In any case, a recent survey by the BBC found that only half the world’s biggest airlines offer carbon offsetting to their customers – and only 1% of flyers choose to pay the extra. Neither British Airways, the UK’s national carrier, nor American Airlines, the world’s biggest, run schemes.

Airlines must report their annual CO2 emissions, and the industry is aiming to halve its carbon footprint by 2050 by reducing emissions elsewhere. With nearly 4.4 billion passengers taking to the air last year and global aviation CO2 emissions at almost 900m tonnes, the challenge is immense.

Nevertheless, consumer consciousness is rising, helped by the Extinction Rebellion campaign, the environmental activist Greta Thunberg’s zero-emission boat journey across the Atlantic, and the growing phenomenon of flygskam – the Swedish word for flight-shaming.

The latter is credited with an 8% drop in the number of passengers flying from Swedish airports between January and April this year. Meanwhile, France is introducing an “eco-tax” of up to €18 on flights from its airports, and the Dutch carrier KLM has launched a “fly responsibly” campaign, even suggesting train journeys instead of short-haul flights.

In the UK – where a third runway is planned for Heathrow despite the airport already being the biggest single source of CO2 emissions in the country – environmental activists are urging people to commit to a flight-free 2020.

“We accept air travel is part of society and we’re not saying never fly again. We’re trying to start a conversation about how to reduce our carbon footprint,” said Anna Hughes of Flight Free UK. About 3,000 people have already signed up – including Walker and Jellicoe – and the campaign hopes to enlist 100,000 by the start of next year.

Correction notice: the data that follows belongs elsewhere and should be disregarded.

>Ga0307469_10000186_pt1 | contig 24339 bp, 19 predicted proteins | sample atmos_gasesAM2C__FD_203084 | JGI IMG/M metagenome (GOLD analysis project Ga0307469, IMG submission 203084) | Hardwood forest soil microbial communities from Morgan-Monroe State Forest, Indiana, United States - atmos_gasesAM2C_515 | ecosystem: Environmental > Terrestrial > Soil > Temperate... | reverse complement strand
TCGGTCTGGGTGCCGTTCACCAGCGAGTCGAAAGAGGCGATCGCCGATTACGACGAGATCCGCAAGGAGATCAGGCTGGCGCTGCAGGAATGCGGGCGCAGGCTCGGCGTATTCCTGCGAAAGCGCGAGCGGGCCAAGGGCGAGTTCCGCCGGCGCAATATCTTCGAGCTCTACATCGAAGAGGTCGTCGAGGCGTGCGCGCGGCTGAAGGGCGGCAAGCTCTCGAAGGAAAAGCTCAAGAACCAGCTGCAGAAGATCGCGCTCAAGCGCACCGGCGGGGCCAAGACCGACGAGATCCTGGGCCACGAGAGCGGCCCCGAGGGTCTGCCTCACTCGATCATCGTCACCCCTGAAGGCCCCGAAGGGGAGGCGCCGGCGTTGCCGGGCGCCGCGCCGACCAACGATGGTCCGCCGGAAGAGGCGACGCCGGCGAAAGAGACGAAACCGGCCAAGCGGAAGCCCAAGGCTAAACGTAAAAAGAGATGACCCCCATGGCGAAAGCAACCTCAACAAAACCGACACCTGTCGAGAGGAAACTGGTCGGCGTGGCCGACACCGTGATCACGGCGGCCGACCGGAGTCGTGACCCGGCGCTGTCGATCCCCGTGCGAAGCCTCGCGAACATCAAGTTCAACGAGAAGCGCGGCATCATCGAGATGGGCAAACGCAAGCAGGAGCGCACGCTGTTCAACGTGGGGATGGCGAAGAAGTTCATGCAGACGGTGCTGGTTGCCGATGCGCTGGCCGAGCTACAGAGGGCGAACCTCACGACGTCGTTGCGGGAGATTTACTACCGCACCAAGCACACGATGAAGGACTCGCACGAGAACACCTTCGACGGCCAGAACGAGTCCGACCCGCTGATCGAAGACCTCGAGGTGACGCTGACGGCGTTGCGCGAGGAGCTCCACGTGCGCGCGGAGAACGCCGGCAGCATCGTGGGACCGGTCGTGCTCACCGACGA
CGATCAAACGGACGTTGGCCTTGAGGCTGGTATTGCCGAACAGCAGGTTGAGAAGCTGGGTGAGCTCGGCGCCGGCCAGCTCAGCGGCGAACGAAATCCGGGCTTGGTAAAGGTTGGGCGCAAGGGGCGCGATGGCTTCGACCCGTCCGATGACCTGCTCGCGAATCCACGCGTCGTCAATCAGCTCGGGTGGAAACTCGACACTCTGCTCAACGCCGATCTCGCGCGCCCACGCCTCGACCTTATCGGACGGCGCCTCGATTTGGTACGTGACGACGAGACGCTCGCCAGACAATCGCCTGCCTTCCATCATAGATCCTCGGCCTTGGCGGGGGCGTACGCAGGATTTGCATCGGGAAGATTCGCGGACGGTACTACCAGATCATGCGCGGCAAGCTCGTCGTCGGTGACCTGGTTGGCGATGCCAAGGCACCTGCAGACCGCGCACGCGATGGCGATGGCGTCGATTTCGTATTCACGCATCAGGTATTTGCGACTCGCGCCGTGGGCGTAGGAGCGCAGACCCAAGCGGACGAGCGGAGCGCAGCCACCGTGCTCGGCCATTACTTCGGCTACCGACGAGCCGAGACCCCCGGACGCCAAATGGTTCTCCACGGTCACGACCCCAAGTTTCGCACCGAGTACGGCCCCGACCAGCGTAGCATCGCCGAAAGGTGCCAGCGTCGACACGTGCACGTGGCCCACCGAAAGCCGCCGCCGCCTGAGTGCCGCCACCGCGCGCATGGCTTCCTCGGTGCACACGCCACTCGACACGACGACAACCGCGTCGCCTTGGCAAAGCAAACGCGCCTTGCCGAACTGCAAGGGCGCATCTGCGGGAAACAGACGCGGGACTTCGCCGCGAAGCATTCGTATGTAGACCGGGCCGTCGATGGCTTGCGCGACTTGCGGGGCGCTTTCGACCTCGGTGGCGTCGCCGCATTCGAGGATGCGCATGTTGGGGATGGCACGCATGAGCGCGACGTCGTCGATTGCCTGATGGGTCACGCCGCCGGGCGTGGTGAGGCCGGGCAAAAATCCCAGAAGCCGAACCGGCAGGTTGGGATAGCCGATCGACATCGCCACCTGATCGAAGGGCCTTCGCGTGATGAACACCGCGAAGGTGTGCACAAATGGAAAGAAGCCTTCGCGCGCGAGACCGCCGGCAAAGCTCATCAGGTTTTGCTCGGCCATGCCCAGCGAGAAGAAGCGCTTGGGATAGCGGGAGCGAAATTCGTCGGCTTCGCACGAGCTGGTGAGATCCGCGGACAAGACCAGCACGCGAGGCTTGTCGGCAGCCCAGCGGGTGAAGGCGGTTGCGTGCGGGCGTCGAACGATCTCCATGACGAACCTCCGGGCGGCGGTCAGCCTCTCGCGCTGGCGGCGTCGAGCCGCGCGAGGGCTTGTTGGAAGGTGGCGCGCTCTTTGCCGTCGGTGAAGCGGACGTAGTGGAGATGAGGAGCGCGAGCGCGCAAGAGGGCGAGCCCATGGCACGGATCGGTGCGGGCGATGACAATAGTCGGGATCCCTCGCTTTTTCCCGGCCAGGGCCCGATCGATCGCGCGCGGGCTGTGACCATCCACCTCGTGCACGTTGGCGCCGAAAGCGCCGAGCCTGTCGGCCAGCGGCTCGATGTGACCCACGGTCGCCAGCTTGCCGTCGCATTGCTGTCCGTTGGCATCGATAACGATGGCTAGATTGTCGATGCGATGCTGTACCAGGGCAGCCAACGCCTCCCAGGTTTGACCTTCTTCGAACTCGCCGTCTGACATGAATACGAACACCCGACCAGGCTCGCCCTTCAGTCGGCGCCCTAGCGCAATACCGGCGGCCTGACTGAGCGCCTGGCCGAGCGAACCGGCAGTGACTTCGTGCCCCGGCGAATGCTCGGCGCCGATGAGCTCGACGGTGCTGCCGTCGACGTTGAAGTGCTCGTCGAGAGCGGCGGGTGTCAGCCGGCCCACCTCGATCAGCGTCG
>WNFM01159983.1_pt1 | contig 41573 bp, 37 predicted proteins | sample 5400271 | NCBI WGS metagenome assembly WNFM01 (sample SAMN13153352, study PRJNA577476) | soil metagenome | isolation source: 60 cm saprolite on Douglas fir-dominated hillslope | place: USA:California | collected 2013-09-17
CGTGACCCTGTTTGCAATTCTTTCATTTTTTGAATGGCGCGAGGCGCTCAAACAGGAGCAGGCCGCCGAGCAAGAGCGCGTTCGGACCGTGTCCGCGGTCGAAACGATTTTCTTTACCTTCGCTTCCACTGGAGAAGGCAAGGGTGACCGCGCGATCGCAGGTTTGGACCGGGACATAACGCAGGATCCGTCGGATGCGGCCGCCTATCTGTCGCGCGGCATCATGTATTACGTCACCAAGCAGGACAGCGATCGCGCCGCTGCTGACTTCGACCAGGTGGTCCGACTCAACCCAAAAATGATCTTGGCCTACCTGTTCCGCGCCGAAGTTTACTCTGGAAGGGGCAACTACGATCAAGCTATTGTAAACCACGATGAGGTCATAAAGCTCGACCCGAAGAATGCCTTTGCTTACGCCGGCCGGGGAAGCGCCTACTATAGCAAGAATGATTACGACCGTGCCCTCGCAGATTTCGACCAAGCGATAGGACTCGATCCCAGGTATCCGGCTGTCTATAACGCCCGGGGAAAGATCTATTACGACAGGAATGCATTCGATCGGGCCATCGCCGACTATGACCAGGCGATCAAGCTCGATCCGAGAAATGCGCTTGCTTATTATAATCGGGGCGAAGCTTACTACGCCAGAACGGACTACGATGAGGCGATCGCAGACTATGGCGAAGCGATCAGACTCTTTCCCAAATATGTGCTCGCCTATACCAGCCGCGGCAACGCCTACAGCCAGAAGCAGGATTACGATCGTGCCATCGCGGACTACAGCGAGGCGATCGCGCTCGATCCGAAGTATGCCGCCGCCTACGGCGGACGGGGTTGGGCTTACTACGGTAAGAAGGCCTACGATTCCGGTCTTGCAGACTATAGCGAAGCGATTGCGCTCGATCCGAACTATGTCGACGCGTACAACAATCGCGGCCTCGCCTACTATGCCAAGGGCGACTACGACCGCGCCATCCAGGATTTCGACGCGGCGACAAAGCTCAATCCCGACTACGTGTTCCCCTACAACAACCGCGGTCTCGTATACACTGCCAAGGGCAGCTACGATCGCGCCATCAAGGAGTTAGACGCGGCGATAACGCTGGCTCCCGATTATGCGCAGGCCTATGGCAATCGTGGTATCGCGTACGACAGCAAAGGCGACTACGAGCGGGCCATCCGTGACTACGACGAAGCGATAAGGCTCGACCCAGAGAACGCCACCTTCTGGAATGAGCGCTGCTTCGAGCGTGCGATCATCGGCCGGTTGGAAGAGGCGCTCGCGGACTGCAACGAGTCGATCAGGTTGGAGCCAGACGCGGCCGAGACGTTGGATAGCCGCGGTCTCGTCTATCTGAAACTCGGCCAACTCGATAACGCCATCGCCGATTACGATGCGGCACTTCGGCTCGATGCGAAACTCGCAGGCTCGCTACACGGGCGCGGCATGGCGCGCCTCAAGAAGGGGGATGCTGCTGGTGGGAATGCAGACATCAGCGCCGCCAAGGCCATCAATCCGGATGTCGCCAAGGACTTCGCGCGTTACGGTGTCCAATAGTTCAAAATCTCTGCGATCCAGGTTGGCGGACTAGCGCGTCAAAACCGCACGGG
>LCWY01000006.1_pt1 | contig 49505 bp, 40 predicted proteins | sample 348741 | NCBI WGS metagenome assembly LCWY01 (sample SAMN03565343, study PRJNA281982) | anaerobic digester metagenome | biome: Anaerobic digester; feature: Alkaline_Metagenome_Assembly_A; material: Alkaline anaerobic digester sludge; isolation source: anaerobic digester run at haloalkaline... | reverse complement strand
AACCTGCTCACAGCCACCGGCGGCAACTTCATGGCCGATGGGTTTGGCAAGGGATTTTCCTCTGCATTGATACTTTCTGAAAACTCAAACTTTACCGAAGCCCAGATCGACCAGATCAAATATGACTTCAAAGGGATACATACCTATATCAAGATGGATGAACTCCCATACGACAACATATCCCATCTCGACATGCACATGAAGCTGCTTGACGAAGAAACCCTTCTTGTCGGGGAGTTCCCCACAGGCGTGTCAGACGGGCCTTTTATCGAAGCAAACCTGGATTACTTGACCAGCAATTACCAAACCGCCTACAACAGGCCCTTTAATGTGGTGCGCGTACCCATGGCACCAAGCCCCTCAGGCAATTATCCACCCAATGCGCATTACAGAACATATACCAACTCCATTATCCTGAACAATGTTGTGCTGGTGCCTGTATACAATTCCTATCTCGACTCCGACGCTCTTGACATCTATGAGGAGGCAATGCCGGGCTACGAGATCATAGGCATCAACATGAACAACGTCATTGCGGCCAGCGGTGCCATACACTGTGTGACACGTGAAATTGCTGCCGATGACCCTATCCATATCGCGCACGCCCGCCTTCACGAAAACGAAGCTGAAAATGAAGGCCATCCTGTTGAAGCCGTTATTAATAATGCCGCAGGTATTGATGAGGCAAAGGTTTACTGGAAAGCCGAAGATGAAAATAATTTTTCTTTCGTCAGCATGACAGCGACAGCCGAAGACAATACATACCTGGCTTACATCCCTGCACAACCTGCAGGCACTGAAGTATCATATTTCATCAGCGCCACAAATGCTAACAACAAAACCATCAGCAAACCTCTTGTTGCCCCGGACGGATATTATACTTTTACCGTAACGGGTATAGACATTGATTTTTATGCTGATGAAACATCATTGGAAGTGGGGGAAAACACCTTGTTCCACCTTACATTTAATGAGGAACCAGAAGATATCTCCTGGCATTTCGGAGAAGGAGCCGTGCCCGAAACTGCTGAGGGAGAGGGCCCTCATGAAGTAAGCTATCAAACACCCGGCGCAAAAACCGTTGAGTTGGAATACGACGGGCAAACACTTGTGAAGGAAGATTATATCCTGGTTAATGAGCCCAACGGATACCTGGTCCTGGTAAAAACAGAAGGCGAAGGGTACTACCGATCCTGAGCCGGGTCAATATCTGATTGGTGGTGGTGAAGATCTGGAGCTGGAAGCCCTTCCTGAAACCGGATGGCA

“People need to be informed about the carbon impact of their journeys. The problem with carbon offsetting is that there’s no such thing as a carbon-neutral flight however many trees are planted – and it gives people a licence to continue behaving in the same way,” said Hughes.

The Duke and Duchess of Cambridge were praised in the media for using a budget airline for their family holiday. Photograph: Aaron Chown/PA

According to Tim Johnson of the Aviation Environment Federation, “public interest is unparalleled. The more people are encouraged to look at their lifestyles [in relation to the environment], the more the aviation component of our activities stands out. When you do the sums, you can eat less red meat and turn the thermostat down a degree or so, but ultimately all those efforts will be wiped out by taking a flight.”

He suggested firstly looking at alternative, more sustainable modes of travel, secondly considering whether you are travelling efficiently (“most calculators suggest flying economy has half the carbon impact of business or first class”), and finally, if you really have to fly, investigate the most effective way to offset.

Attitudes were changing, he said. “Look at the car industry – the accelerated demand for electric cars, which manufacturers can’t keep up with – or the plastics debate and how people have changed how they shop. But it’s certainly true that one of the worst things you can do as a carbon-conscious citizen is take a flight.”

Walker, who pledged to be flight free in 2020 after seeing an item on television, said he tried not to be judgmental about flying but wanted to encourage others to follow suit. “If I can get 5% of my 500 mates on Facebook to say they’re not going to binge-fly any more, that’s enough to make a difference. Little things should be lauded.”